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Orthodox Women as Agents for Social Change

On the Jewish holiday of Shavuot, we read the Book of Ruth, the story of two strong Jewish women who took their destiny – and that of the Jewish people into their own hands. So it was fitting that in the days leading up to the holiday, which celebrates the giving of the Torah, SHATIL's Pluralism Project had a "peak week" in its efforts to empower Orthodox Jewish women.

Over the past few years, Orthodox women activists have been intensifying their efforts working for the economic, professional, social and religious advancement of Orthodox women. However, these women don’t necessarily know of one another's existence, let alone their efforts. SHATIL invited them to gather on May 19 to connect, network, examine possibilities of collaboration and to see they are not alone.

"We hit on something that was a real interest and need," said SHATIL's Pluralism Project Director Shira Ben Sasson Furstenberg. "They don’t have a SHATIL of their own. They haven't been organized by anybody."

Within the last several years, as it became clear that Orthodox women can be important agents for change, NIF and the Cummings Foundation offered grants to Orthodox women's initiatives in Israel. After announcing the grants in  out of the ordinary places (such as weekly Torah Portion sheets distributed in Orthodox synagogues and religious newspapers), more than 100 women applied, most of whom had had no previous contact with NIF or SHATIL. While only seven received grants, Furstenberg saw a vast potential in the other 93 women. Thirty of them attended the conference.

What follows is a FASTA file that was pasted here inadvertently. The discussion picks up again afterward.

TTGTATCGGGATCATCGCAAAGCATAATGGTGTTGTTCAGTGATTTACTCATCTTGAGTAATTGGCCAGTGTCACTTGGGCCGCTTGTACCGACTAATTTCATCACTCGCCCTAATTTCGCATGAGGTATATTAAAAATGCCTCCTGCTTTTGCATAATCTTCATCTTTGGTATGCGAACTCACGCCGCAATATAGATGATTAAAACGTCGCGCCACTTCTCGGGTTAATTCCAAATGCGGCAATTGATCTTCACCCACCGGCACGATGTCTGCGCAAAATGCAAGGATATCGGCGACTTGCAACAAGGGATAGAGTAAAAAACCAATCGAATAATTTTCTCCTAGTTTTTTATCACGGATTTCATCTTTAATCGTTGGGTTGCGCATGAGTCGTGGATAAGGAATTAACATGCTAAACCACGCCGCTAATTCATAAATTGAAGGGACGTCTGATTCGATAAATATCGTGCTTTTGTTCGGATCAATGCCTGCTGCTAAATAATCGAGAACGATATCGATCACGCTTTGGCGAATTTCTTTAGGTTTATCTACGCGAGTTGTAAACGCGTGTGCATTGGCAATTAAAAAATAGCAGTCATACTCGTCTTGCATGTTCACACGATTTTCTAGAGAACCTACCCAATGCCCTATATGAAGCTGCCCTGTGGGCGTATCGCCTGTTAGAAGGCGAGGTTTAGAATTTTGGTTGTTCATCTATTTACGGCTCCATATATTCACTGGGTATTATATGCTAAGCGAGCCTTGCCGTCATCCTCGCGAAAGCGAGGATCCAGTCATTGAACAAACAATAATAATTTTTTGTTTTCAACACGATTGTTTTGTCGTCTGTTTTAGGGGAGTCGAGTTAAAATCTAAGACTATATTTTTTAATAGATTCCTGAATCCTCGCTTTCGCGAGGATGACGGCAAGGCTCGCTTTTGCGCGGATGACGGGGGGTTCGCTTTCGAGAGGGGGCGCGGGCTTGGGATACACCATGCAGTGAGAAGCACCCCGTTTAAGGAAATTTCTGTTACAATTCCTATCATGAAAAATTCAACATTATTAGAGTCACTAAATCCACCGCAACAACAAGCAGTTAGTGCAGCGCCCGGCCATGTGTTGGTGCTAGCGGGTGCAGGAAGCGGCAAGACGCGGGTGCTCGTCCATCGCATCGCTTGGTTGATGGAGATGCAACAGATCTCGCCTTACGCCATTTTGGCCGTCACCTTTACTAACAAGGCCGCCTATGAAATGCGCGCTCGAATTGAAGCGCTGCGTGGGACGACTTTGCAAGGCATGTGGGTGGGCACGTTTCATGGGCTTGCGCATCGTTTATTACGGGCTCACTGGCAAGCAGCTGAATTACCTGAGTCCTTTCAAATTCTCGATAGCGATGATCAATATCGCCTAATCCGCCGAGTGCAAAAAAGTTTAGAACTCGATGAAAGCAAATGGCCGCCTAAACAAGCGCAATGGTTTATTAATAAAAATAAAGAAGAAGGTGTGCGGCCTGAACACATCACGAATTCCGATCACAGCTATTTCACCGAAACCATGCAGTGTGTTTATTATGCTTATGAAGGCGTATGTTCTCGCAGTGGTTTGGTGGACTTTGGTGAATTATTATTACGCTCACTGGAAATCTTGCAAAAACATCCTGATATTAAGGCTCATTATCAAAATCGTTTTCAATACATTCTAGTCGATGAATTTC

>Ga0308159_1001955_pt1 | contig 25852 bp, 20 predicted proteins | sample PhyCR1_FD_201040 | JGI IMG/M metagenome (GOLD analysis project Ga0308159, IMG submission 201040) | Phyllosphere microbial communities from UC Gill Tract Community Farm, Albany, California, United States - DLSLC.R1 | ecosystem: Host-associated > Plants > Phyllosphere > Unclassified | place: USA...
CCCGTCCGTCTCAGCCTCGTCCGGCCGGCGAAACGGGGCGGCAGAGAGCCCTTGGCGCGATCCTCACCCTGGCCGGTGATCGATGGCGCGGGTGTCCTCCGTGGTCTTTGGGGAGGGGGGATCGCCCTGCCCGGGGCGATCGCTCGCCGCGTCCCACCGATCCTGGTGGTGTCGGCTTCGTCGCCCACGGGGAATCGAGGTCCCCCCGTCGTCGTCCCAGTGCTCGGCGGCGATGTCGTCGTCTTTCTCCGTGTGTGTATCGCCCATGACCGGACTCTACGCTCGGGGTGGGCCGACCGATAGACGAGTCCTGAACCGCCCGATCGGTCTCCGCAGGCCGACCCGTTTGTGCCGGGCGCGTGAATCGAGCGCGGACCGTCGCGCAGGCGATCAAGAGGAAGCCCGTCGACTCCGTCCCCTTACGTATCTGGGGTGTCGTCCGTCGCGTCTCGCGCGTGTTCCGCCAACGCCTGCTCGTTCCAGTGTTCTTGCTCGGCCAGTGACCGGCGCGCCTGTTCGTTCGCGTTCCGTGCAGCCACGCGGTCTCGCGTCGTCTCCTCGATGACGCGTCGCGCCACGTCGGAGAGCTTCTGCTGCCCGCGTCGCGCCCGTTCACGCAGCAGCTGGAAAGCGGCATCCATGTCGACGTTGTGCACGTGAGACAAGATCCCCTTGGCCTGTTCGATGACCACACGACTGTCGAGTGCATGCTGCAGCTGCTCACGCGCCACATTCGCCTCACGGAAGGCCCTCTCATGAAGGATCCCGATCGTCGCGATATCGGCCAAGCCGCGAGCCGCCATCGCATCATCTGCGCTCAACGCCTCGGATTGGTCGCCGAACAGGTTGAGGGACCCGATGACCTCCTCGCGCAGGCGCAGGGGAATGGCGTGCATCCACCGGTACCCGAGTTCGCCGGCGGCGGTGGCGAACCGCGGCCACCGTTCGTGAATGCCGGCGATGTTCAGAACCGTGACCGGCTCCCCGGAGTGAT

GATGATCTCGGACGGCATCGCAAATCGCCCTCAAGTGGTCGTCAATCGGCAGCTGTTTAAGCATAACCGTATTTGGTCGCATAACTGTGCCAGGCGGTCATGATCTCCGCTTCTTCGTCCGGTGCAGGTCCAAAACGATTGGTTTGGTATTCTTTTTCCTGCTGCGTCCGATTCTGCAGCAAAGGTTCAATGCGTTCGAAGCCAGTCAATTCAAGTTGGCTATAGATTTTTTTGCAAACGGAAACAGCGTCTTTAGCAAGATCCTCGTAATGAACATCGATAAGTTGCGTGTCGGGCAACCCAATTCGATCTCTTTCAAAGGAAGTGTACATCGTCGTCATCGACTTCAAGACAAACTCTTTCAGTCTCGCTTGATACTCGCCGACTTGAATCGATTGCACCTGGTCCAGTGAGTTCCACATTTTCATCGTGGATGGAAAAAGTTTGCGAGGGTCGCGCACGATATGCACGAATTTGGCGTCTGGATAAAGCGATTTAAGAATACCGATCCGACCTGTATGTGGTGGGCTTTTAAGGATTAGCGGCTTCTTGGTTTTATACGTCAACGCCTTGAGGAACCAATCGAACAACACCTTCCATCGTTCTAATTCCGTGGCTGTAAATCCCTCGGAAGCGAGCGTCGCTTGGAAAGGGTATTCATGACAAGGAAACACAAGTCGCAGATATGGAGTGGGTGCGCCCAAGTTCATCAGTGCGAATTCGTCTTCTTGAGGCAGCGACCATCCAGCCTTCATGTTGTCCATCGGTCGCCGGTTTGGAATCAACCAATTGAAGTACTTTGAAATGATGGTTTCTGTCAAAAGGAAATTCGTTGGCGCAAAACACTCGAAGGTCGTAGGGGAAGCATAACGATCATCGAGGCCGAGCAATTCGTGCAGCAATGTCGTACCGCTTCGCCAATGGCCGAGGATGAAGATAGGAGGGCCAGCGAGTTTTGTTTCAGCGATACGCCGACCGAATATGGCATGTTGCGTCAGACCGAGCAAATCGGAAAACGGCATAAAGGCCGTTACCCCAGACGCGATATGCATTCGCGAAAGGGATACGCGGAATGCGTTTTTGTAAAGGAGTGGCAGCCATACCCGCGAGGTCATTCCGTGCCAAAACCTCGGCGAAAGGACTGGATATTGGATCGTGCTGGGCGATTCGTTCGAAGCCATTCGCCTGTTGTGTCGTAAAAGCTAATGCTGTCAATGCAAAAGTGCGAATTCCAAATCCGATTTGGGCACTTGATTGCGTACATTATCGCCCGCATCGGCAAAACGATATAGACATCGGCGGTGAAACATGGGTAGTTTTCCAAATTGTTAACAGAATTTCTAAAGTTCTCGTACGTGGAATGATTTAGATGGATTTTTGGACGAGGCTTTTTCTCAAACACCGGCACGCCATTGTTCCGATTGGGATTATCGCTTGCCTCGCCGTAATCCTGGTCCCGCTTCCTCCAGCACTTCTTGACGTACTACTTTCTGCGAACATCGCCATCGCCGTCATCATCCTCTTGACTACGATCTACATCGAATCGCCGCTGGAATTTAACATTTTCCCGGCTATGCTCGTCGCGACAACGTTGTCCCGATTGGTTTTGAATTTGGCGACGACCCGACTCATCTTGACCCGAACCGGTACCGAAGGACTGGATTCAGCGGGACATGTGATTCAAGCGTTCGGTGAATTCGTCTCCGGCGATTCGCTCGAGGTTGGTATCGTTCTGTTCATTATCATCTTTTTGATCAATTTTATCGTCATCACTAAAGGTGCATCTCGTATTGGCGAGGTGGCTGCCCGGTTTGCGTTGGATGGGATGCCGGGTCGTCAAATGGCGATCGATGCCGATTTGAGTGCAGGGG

The day began with a "fair" in which each woman brought a display describing her project. The hall was alive with color and creativity – hanging fabrics, music, candles.  Among the initiatives: an intergenerational Jewish study house (bet midrash) called Mother Tongue for women from Kavkazi and Ethiopian communities (aimed partially at preserving the wisdom of illiterate grandmothers); a Rosh Chodesh (New Moon) group for Jewish and Arab women in the North; a film school for Haredi women; and several mind/body, movement and performing arts groups. SHATIL will publish a booklet describing each project soon.

Scene From the Fair

"There was such a variety of projects and so many new faces," Furstenberg said. "The women were excited to be meeting and connecting with one another. They wouldn't leave until we promised them there would be a continuation of this initiative."

She continues: "I wanted the women to get a feeling that we are a sector. If you're from Bet Shean and I'm from Bet Shean and you have a group for Orthodox teen girls and I have a group for mothers, we should know each other."
The event was the epitome of networking. As one woman described a web site she is planning – with rabbinical permission - for Haredi girls to help them make critical life decisions, a participant who has worked as a guidance counselor in a religious girls’ high school for more than 10 years said, "This is exactly what my girls need!"  Names and numbers were exchanged throughout the day.

The excitement at the conference itself, the responses to the NIF grant announcement and the call for steering committee volunteers point to both a groundswell of Orthodox women's activity in Israel and a thirst for more knowledge and connection.

Also last week, SHATIL ran a two-day workshop in Facilitative Leadership for 15 leading Orthodox women in Israel's NGO community. Additionally, the International coalition for Agunah Rights (ICAR) organized a demonstration, with SHATIL's help, in front of Justice Minister's Ya'akov Ne'eman's home to protest the Minister's intentions to widen the authority of the rabbinical courts, which typically sacrifice women’s rights to a narrow interpretation of Jewish law.


$250 million to Israeli social change groups since 1979.